Newsies Star Michael Patrick Ryan Shares His 2020 Vision
by Steve Desroches
Top Image: Photo: Michael Kushner
Actor and singer Michael Patrick Ryan received his credentials as a certified vocal performance instructor the day Broadway shows shut down in response to the COVID-19 pandemic. Living in uber expensive New York City and being in an unpredictable field meant he was keen on developing a side hustle, or two, while he auditioned for shows and performed in cabarets throughout the city. So teaching others with a passion for music and a zest for performance was right in his wheelhouse. But the news that the stages, big and small, in New York were going dark indefinitely was a blow to the up-and-coming actor. It wasn’t just the musicals and plays currently on the marquees that were closing, but so, too, was everything in the pipeline. All of the creative energy that Broadway is built on lost its light as well. Part of the magic of a city like New York is you never quite know when an opportunity might come your way, and when it might be your big break. But what was certain in March 2020 was that all of that was about to dry up like the Sahara as New York, and the rest of the world, plunged into a global crisis.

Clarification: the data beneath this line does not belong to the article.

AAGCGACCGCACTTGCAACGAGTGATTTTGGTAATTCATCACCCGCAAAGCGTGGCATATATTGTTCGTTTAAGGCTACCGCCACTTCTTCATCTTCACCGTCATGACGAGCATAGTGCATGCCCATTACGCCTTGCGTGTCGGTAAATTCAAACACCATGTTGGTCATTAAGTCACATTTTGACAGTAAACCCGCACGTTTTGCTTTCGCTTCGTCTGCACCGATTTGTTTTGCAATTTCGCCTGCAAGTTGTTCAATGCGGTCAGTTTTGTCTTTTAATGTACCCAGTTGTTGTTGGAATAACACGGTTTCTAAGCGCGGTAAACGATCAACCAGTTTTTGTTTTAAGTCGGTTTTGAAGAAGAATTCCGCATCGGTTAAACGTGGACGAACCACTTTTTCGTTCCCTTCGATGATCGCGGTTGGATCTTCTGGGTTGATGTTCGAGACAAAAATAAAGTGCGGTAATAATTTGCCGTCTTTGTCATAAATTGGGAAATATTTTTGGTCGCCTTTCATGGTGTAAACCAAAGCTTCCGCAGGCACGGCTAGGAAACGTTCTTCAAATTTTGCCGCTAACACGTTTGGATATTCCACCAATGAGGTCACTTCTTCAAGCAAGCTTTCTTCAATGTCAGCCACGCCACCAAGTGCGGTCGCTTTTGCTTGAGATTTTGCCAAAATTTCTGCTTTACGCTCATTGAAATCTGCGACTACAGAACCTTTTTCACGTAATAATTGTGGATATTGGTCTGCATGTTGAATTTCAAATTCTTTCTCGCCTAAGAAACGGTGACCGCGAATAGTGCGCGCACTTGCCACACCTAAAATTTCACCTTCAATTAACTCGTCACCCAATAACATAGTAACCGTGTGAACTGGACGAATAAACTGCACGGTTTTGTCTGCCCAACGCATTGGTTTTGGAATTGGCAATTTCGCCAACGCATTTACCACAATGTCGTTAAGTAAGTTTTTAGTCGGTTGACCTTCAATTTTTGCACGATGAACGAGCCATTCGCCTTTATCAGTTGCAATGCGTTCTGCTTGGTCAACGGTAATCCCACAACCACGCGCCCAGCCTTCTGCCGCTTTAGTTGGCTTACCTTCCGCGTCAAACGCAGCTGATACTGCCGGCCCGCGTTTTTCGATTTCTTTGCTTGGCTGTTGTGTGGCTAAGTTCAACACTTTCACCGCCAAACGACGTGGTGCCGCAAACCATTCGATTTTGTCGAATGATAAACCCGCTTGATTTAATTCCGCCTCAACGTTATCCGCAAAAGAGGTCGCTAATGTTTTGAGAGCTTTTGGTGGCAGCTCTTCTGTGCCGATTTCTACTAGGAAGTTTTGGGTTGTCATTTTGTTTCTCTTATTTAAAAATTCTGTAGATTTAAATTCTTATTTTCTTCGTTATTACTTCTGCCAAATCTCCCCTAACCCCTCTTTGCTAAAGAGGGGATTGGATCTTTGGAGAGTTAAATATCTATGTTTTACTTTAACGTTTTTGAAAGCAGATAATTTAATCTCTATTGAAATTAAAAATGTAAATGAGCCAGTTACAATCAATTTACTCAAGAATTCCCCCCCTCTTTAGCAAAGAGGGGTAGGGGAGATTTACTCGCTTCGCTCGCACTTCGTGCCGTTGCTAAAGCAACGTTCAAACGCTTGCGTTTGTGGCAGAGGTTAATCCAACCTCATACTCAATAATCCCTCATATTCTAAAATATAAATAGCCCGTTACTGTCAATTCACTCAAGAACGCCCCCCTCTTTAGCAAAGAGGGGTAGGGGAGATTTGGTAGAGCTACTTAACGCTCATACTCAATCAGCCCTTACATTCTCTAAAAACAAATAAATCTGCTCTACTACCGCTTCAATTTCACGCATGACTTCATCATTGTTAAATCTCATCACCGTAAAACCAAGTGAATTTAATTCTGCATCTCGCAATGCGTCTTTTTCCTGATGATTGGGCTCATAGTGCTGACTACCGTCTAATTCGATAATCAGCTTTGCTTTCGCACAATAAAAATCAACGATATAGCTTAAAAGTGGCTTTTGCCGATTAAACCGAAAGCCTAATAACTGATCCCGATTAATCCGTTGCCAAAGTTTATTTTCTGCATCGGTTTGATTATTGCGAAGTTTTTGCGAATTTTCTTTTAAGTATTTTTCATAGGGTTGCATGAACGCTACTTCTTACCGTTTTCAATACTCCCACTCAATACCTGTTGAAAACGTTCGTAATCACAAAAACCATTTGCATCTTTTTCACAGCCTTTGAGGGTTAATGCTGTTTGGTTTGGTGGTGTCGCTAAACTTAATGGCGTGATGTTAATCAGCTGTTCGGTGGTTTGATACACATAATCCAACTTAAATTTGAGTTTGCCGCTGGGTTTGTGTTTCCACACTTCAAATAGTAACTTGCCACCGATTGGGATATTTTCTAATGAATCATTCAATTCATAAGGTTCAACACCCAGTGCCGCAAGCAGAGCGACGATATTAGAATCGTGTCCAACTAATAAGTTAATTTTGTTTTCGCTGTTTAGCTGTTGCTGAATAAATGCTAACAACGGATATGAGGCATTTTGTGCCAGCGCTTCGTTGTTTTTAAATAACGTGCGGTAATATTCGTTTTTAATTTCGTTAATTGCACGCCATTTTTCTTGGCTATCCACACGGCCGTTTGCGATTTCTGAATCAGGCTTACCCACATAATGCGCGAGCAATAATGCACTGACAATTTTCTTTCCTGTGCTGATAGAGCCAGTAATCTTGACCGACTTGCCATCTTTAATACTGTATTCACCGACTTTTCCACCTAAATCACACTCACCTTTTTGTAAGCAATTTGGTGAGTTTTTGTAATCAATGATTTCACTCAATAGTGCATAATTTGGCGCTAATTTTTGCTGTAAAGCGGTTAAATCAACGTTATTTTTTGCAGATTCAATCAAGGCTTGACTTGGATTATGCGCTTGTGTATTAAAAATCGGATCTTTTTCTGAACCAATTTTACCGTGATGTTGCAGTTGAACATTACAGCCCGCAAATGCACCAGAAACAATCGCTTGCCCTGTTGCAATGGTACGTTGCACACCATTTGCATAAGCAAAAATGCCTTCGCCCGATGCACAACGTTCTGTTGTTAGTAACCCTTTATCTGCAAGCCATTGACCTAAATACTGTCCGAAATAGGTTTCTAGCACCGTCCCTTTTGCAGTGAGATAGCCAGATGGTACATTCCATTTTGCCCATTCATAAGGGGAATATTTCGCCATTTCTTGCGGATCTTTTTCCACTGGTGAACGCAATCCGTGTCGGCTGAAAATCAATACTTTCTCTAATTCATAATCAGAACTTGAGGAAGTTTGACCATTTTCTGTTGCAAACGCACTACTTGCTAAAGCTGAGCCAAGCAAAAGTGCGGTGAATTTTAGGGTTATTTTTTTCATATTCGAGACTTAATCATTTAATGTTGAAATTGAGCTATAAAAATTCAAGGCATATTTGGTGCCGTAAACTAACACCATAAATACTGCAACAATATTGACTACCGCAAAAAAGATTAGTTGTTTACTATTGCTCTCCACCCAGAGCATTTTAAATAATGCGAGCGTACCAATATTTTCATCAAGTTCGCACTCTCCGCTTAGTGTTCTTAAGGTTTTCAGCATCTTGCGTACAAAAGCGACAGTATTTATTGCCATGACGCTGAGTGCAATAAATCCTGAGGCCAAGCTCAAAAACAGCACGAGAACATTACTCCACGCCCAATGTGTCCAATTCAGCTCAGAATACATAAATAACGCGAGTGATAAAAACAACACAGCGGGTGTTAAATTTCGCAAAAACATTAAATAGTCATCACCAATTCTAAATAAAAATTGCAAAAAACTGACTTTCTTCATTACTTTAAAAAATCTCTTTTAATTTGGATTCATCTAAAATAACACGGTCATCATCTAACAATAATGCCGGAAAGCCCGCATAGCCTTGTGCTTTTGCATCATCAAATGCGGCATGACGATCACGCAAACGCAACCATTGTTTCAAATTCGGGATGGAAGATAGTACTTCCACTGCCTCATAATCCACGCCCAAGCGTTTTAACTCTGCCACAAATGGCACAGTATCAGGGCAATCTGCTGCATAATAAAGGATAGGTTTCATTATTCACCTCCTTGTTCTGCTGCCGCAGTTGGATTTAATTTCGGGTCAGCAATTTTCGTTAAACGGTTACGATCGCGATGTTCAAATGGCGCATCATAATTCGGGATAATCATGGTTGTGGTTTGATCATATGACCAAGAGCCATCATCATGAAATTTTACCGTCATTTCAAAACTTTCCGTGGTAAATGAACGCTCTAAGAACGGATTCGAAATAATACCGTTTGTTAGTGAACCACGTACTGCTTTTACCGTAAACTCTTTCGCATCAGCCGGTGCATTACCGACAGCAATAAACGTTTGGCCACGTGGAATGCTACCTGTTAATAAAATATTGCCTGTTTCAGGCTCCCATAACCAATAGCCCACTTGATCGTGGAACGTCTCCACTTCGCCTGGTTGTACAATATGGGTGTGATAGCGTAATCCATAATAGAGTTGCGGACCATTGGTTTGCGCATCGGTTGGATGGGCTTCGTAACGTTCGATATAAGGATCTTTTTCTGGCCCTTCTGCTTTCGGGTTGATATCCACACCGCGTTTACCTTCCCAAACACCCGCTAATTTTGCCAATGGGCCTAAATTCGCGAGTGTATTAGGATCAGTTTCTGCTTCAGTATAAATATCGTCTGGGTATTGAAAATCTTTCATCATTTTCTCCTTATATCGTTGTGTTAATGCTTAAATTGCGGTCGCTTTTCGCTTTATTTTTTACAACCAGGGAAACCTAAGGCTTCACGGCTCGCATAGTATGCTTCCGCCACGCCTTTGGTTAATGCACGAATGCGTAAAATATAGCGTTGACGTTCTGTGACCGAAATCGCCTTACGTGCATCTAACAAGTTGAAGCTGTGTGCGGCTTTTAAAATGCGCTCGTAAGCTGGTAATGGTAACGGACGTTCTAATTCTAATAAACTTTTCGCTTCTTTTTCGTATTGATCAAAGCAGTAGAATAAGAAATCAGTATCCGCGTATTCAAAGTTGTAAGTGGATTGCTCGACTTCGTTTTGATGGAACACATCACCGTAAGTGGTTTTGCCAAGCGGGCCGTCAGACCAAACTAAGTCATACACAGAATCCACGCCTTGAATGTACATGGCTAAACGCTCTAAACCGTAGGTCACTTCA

Reflecting on those early days of the pandemic Ryan tips his head back and pulls his hair tight with both hands, and then looks forward and laughs. It was a crazy time indeed. Being on stage is lifeblood to Ryan and here he is limited to teaching people to sing via Zoom—not an ideal way to teach or learn, never mind the irony that both the student and teacher wouldn’t have a live audience for quite some time to come. Weeks turned to months, and then a full year, of largely being home with the only creative outlet being to sing to the eye of the camera on his phone for an unseen audience. But then the vaccines came, and cases began to drop signaling a light at the end of the tunnel. Ryan began to write and he drafted 2020 Vision, a cabaret show he’s performed all summer long at the Post Office Cabaret that’s extended through September.
“I thought, ‘what if I did this 2020 victory lap and poked fun at all the stuff we all went through and reflect on how we came out of this dark and scary time,’” says Ryan. “And, well, yeah. As it turned out it wasn’t over. But I’m getting a good response to the show. People are telling me it’s therapeutic. Eighty percent of the show is goofy and funny. It’s just to give people a break from everything and just laugh a little. I’m totally an optimist. One of those annoying glass-is-half-full people. If we can point out what we all went through, and hope to never have to do again, we can laugh our way out of it.”
The show opened the first week of July, and at that point the state of things felt like they were improving. But then of course the town was hit with an outbreak of largely breakthrough cases of COVID-19 that made international news. Adjusting for this sharp turn into what felt like a brick wall for the town, the wellbeing of its residents and visitors as well as the economy, changes were made and the show went on, with masks and vaccination cards required. While he’s still young, Ryan knows in life adaptability is critical and that easy come, easy go is just a law of nature.